Kolkata, June 13 (IANS) While the mystery surrounding the case of a city man who confessed to living with his sister’s corpse for months continues to grow with many unanswered questions, diary entries and letters with ‘sexual overtones’ found from the house have only deepened the intrigue.
Investigating the death of the man’s father, Arabinda De, whose charred body was found in the washroom of the house on Wednesday night, police stumbled upon the maggot infested skeletons of his daughter Debjani De and two of her dogs.
Since then, the bungalow at 3, Robinson Street in South Kolkata has been the centre of public attention.
Notes and letters seized from the house, including diary entries by Partha De, Debjani’s brother, suggests a complex relationship between the family members.
“My mother was jealous of her (Debjani). We went to Digha (on vacation). My mother made her strip in the bathroom…
“My mother thinks I am impotent…,” writings such as these has led to several suggestions including incest and necrophilia, but psychiatrists advise caution.
“It will be rather unsafe to draw inference of incestuous love or necrophilia from the writings. There is no doubt there was a strong bond between the siblings but Partha may have written the notes in a state of delusion,” Sabyasachi Mitra who examined Partha told IANS.
Adding to the eerie atmosphere are several letters found by police in three different hand writings suggesting the family members used to mutually communicate in black and white.
Although they have not found any homicidal angle, the police will be interrogating Partha currently admitted in the Calcutta Pavlov Hospital.
“We are looking into the contents of the laptops and mobile phones that we have seized and also investigating the emails and phone calls made by the family members. We have also taken the court’s permission to quiz Partha at the hospital,” deputy commissioner of police (South Division) Murli Dhar said.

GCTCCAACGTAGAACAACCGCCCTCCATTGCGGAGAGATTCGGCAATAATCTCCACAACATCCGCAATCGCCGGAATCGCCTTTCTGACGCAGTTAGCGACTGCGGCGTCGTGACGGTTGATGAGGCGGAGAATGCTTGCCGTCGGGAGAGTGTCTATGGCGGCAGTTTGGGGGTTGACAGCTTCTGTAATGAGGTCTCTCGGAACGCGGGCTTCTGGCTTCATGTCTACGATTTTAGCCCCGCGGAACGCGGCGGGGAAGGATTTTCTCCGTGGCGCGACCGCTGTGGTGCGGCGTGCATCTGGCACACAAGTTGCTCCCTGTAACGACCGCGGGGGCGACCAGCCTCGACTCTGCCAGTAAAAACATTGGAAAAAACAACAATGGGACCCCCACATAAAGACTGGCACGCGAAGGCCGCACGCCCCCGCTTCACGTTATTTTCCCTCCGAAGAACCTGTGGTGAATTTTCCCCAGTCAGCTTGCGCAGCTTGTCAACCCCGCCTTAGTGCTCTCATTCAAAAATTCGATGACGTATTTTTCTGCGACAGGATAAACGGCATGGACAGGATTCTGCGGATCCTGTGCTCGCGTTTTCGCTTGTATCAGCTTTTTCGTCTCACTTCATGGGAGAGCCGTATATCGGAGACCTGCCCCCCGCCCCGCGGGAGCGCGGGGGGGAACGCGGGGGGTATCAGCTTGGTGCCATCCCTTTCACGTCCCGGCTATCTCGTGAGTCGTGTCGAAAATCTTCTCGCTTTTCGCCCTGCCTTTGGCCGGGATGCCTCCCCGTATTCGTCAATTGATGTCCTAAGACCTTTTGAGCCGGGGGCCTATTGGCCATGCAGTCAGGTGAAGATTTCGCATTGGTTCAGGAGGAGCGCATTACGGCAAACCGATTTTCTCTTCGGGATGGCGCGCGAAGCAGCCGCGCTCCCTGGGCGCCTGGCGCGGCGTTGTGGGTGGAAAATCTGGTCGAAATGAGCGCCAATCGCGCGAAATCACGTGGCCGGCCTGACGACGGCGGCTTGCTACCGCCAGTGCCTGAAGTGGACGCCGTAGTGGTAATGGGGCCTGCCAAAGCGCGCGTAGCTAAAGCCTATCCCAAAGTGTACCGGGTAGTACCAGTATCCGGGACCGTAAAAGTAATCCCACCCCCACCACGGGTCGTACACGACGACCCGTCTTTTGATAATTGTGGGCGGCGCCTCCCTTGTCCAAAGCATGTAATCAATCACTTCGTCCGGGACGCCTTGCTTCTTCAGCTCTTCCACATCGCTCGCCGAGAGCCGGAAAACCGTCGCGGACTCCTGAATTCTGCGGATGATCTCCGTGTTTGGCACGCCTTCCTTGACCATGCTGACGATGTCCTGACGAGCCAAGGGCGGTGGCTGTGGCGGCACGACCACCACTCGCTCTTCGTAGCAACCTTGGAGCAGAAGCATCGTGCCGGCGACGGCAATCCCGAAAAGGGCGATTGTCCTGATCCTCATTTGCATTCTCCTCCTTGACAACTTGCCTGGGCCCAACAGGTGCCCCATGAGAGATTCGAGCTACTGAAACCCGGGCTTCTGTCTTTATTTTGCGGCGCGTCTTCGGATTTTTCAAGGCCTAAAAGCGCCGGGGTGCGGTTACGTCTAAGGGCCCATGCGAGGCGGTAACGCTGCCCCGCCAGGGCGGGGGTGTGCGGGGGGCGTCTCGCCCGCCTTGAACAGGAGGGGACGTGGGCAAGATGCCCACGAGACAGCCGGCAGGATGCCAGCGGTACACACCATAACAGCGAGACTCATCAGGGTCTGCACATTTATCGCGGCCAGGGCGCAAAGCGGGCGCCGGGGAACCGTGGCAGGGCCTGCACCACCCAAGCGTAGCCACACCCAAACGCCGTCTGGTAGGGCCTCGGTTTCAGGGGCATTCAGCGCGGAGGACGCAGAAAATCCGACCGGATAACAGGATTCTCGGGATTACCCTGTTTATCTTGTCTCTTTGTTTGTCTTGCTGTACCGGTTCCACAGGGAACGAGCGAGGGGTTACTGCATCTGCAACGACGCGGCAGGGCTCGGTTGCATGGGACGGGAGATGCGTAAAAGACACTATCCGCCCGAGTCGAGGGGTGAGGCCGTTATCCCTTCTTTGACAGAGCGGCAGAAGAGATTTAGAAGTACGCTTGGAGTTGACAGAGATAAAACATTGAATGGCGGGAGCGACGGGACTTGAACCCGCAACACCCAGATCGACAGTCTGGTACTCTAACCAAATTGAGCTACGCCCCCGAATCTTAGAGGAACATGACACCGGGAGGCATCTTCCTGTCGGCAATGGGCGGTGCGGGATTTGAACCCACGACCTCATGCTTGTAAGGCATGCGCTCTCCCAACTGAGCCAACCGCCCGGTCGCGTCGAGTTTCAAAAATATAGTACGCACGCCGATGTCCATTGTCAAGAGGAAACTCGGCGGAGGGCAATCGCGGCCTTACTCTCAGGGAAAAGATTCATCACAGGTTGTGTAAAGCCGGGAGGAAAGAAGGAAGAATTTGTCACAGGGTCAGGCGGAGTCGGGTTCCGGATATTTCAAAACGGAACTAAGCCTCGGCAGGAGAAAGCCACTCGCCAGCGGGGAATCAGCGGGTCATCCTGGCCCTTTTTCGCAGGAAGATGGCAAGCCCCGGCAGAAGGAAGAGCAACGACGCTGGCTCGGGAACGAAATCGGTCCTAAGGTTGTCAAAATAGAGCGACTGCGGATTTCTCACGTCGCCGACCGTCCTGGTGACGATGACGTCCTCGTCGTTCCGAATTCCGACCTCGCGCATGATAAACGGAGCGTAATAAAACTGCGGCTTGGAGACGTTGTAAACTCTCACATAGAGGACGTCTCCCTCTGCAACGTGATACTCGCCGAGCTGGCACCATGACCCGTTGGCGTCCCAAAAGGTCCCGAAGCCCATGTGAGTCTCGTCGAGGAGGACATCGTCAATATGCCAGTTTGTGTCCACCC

Besides evidence suggesting that Partha used to “feed” the skeletons, spooky music CDs containing the voice of an American evangelist were also recovered from the house.
Adding further intrigue to the tale, two days before his eventual death, Arabinda had visited his solicitor friend Subir Majumdar to discuss how both his children including the daughter would cope after his death.
On June 8 De had called on Majumdar for preparing a power of attorney to administer his property.
Majumdar, who would meet De at least once a week, admitted he never had an inkling that Debjani was dead.
“De came to me on June 8 and said he wanted to create a power of attorney in my favour. When asked why, he said if something happened to him, who would look after his son and daughter,” said Majumdar.
“Since a power of attorney would become void with his death, I suggested that he set up a trust with his son and daughter being the beneficiaries. Hearing that he insisted that I become a trustee,” said Majumdar.
“Not even for once did he say that Debjani was dead. He was always jovial and smiling and I never had an inkling that he was depressed or was contemplating suicide,” said the solicitor.
Majumdar, who visited De’s house only once in October last year, said the old man would often talk about his two children.
“He really adored both of them. He used to say Partha was brilliant, and praised Debjani’s singing. Also he would talk about how Partha was always recording whenever his sister sang,” added Majumdar.
Meanwhile, Debjani’s former colleague at the Don Bosco school, where she used to teach music, recalled her as a very talented music teacher.
“She was very cordial and always smiling. Whenever we met, she would ask how I was but she seldom used to go to the staff room. But as music teacher she was very good, she was highly qualified,” said Bablu Mondal.
“She often used talk about the two dogs and often hurried to get back home. Later her mother developed cancer and she took leave from the school to take care of her,” added Mondal, Debjani’s colleague at the school in 2006-07.